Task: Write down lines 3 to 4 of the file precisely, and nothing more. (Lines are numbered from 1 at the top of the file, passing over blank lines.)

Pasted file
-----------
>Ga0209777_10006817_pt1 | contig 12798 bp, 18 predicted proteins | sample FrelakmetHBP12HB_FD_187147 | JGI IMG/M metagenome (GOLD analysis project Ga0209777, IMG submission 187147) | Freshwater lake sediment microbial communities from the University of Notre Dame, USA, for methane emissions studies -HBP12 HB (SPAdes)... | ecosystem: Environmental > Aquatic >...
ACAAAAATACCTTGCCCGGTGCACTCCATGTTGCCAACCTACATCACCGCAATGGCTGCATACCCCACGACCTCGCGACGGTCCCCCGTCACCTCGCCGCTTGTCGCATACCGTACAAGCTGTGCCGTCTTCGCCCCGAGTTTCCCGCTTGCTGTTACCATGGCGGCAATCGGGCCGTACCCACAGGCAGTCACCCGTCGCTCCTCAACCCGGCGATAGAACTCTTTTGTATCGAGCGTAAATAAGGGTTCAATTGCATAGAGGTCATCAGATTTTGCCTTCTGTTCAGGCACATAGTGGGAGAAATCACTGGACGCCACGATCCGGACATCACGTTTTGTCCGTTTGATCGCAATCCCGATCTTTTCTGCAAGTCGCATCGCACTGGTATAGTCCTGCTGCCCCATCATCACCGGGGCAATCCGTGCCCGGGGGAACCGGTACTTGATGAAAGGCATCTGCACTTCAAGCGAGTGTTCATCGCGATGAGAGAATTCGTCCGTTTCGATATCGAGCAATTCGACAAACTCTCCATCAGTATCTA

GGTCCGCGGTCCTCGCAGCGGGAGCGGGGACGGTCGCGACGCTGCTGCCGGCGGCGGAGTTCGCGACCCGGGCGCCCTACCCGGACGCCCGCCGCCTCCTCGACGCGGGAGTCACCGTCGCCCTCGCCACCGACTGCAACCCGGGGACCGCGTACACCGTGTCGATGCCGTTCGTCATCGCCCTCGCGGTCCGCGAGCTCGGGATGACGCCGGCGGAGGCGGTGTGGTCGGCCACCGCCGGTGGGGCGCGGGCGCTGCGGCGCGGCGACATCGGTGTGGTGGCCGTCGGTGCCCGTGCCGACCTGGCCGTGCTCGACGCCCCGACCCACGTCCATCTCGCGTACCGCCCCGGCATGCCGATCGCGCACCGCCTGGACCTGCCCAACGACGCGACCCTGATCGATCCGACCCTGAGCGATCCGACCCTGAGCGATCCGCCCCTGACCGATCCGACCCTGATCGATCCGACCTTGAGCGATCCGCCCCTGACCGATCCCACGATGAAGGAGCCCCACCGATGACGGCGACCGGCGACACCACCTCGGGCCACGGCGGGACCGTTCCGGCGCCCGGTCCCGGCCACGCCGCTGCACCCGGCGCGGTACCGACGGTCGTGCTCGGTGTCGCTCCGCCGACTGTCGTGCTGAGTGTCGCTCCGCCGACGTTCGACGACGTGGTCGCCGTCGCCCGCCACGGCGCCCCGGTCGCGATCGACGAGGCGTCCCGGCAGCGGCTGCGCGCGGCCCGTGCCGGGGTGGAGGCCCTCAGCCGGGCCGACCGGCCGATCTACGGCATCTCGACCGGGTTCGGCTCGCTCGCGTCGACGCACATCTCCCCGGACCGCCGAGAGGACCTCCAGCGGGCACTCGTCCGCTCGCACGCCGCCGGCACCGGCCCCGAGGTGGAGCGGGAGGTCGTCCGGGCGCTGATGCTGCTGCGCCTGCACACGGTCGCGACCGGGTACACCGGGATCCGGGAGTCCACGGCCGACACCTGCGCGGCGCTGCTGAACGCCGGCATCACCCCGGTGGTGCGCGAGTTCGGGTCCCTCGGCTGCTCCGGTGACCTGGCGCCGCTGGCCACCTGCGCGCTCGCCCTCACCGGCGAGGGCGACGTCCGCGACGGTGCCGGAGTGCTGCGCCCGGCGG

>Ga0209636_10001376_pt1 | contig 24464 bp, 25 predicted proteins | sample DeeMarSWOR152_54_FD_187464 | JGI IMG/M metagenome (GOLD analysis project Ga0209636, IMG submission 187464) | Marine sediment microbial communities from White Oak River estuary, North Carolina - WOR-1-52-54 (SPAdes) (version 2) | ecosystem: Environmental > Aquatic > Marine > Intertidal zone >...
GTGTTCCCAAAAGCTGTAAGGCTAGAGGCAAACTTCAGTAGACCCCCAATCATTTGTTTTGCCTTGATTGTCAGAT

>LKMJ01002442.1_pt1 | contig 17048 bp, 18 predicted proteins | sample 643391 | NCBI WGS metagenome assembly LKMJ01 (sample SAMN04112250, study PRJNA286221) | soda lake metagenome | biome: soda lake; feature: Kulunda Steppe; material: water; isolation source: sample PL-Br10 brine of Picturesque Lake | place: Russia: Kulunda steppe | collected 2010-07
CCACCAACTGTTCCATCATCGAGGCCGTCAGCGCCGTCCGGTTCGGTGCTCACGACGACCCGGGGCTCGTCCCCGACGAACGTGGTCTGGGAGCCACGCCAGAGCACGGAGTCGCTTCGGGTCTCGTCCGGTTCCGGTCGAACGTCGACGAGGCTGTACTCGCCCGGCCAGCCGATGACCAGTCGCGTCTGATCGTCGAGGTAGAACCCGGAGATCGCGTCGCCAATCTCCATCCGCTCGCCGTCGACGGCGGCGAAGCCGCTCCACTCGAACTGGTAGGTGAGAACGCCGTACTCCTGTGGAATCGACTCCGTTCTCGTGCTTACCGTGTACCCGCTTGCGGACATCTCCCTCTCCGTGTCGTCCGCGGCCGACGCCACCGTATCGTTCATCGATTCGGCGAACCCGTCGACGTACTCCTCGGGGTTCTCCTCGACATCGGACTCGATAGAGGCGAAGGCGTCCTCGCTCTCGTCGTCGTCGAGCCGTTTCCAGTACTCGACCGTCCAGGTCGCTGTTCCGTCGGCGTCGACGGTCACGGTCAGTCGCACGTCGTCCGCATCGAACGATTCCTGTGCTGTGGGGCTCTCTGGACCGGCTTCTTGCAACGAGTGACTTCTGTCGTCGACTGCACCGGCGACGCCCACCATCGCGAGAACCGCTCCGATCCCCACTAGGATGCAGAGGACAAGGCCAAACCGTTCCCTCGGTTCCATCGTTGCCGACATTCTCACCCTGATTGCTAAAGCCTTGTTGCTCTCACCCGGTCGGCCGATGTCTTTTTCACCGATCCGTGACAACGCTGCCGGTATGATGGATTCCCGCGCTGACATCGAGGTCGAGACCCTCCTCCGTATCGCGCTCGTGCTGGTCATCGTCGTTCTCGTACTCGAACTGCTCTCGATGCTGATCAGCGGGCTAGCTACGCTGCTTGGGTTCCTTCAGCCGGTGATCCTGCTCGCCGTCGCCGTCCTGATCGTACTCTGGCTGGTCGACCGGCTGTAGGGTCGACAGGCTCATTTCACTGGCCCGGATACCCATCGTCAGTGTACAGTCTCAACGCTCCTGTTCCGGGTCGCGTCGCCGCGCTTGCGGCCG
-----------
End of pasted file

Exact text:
GGTCCGCGGTCCTCGCAGCGGGAGCGGGGACGGTCGCGACGCTGCTGCCGGCGGCGGAGTTCGCGACCCGGGCGCCCTACCCGGACGCCCGCCGCCTCCTCGACGCGGGAGTCACCGTCGCCCTCGCCACCGACTGCAACCCGGGGACCGCGTACACCGTGTCGATGCCGTTCGTCATCGCCCTCGCGGTCCGCGAGCTCGGGATGACGCCGGCGGAGGCGGTGTGGTCGGCCACCGCCGGTGGGGCGCGGGCGCTGCGGCGCGGCGACATCGGTGTGGTGGCCGTCGGTGCCCGTGCCGACCTGGCCGTGCTCGACGCCCCGACCCACGTCCATCTCGCGTACCGCCCCGGCATGCCGATCGCGCACCGCCTGGACCTGCCCAACGACGCGACCCTGATCGATCCGACCCTGAGCGATCCGACCCTGAGCGATCCGCCCCTGACCGATCCGACCCTGATCGATCCGACCTTGAGCGATCCGCCCCTGACCGATCCCACGATGAAGGAGCCCCACCGATGACGGCGACCGGCGACACCACCTCGGGCCACGGCGGGACCGTTCCGGCGCCCGGTCCCGGCCACGCCGCTGCACCCGGCGCGGTACCGACGGTCGTGCTCGGTGTCGCTCCGCCGACTGTCGTGCTGAGTGTCGCTCCGCCGACGTTCGACGACGTGGTCGCCGTCGCCCGCCACGGCGCCCCGGTCGCGATCGACGAGGCGTCCCGGCAGCGGCTGCGCGCGGCCCGTGCCGGGGTGGAGGCCCTCAGCCGGGCCGACCGGCCGATCTACGGCATCTCGACCGGGTTCGGCTCGCTCGCGTCGACGCACATCTCCCCGGACCGCCGAGAGGACCTCCAGCGGGCACTCGTCCGCTCGCACGCCGCCGGCACCGGCCCCGAGGTGGAGCGGGAGGTCGTCCGGGCGCTGATGCTGCTGCGCCTGCACACGGTCGCGACCGGGTACACCGGGATCCGGGAGTCCACGGCCGACACCTGCGCGGCGCTGCTGAACGCCGGCATCACCCCGGTGGTGCGCGAGTTCGGGTCCCTCGGCTGCTCCGGTGACCTGGCGCCGCTGGCCACCTGCGCGCTCGCCCTCACCGGCGAGGGCGACGTCCGCGACGGTGCCGGAGTGCTGCGCCCGGCGG

>Ga0209636_10001376_pt1 | contig 24464 bp, 25 predicted proteins | sample DeeMarSWOR152_54_FD_187464 | JGI IMG/M metagenome (GOLD analysis project Ga0209636, IMG submission 187464) | Marine sediment microbial communities from White Oak River estuary, North Carolina - WOR-1-52-54 (SPAdes) (version 2) | ecosystem: Environmental > Aquatic > Marine > Intertidal zone >...